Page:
Graduate studies at Western
|Abstract||Total Utilitarianism is the view that an action is right if and only if it maximizes the sum total of people’s well-being. A common objection to Total Utilitarianism is that it is insensitive to matters of distributive justice. For example, for a given amount of well-being, Total Utilitarianism is indifferent between an equal distribution and any unequal distribution, and if there would be a tiny gain in well-being by moving from an equal distribution to an unequal, we have a duty to do so. To meet the objection from justice, Fred Feldman has suggested a desert adjusted version of Total Utilitarianism ---‘Justicism’ --- which in addition to the value of wellbeing takes into account factors concerning people’s desert.1 Feldman’s suggestion is novel and interesting but his theory has been severely criticized as a theory of distributive justice.2 In the present paper, I shall try to salvage what I think might be a kernel of truth in Feldman’s suggestion, or at least a kernel that is worthy of further investigation.|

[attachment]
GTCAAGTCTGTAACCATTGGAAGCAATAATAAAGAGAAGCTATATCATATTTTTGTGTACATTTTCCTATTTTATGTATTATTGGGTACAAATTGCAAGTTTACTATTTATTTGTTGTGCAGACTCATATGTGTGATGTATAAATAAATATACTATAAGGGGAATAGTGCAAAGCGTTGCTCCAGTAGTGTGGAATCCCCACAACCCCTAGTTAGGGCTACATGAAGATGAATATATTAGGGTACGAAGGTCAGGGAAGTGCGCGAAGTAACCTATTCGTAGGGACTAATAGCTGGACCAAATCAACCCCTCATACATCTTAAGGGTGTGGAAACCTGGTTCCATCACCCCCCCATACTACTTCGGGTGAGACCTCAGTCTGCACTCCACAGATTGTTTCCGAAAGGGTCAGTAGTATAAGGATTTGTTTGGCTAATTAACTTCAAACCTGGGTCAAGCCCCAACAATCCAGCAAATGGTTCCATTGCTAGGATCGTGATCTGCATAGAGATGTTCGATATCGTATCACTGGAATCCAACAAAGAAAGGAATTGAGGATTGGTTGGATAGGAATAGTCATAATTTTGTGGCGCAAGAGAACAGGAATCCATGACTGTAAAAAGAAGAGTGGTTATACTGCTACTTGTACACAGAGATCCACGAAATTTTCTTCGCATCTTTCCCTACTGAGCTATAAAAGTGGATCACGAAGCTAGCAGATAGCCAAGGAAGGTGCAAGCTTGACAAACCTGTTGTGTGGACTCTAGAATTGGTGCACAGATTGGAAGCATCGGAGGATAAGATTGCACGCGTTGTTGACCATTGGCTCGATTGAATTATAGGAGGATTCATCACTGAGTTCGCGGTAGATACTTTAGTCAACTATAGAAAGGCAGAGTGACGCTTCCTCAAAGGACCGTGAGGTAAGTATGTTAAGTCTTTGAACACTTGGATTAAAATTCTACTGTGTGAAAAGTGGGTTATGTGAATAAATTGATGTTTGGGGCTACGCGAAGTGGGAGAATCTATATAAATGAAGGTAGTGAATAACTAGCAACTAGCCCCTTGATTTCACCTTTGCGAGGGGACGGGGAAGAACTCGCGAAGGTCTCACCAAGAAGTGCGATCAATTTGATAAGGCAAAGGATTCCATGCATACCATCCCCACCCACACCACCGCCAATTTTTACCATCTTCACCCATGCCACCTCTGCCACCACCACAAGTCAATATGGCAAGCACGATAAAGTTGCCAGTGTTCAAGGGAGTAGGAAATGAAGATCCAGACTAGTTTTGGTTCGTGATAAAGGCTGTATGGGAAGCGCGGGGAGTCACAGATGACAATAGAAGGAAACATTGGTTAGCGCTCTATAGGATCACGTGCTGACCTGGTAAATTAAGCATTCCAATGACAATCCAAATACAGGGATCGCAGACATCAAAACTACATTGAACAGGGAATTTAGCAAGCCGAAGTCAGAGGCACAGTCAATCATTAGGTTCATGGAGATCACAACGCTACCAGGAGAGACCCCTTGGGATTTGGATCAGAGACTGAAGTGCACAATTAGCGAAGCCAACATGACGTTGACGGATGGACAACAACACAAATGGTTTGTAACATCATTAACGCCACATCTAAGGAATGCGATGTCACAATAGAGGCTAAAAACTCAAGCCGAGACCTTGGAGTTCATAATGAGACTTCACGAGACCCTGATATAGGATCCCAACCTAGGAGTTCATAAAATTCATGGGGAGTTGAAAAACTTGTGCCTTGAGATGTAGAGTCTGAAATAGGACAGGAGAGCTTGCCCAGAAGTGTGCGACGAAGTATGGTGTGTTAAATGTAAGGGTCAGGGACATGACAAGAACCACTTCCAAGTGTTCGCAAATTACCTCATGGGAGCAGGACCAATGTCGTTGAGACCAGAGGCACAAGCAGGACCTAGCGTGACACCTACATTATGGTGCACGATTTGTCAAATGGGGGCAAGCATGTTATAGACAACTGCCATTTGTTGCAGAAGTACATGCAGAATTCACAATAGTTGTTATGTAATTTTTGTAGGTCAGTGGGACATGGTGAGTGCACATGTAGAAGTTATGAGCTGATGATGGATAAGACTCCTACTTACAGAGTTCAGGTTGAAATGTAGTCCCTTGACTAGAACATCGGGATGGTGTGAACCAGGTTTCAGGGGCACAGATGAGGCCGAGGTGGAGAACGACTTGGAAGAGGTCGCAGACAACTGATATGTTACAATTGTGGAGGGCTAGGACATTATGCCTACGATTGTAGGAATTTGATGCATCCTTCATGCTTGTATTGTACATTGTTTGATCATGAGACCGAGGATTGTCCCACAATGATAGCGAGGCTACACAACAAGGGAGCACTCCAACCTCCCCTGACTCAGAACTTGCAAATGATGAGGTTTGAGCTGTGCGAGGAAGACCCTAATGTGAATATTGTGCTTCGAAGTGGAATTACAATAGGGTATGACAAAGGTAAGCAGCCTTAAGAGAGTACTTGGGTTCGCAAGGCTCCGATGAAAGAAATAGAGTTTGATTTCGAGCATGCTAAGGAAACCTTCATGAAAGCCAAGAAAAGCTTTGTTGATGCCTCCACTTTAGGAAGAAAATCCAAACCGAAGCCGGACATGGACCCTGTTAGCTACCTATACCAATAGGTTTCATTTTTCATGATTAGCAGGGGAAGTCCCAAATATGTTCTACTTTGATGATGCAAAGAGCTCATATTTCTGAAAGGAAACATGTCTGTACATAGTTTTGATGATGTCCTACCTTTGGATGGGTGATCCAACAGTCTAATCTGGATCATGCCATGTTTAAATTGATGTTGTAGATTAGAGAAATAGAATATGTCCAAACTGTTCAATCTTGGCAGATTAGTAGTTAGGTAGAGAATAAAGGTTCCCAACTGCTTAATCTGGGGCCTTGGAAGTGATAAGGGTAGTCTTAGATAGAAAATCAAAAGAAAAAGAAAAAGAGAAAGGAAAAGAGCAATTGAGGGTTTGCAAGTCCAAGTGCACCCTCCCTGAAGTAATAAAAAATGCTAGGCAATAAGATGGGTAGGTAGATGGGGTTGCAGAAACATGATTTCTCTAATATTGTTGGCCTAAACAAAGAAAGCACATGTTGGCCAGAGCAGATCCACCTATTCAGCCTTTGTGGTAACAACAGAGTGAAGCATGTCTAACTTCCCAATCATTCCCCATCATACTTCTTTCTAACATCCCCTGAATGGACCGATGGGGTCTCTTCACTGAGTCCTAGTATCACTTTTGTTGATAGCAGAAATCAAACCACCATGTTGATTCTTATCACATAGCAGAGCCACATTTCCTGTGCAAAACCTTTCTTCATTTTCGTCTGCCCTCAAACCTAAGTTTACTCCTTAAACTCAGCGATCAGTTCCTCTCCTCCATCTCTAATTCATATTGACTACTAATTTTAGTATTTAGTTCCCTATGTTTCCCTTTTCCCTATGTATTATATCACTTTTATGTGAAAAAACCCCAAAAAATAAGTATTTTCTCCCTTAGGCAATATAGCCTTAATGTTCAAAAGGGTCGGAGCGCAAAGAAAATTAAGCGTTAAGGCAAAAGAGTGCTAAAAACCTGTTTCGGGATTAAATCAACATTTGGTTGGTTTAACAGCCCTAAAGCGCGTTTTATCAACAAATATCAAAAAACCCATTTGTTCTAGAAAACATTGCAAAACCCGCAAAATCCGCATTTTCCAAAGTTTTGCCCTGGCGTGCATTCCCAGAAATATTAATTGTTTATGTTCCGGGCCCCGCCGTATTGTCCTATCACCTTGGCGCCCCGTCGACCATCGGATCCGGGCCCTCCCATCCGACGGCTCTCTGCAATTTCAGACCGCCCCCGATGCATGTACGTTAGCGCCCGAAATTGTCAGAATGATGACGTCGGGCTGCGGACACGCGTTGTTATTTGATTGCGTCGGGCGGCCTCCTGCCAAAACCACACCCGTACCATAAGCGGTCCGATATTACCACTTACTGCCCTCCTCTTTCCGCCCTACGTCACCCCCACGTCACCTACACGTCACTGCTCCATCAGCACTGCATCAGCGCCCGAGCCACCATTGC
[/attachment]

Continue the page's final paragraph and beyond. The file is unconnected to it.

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Similar books and articles
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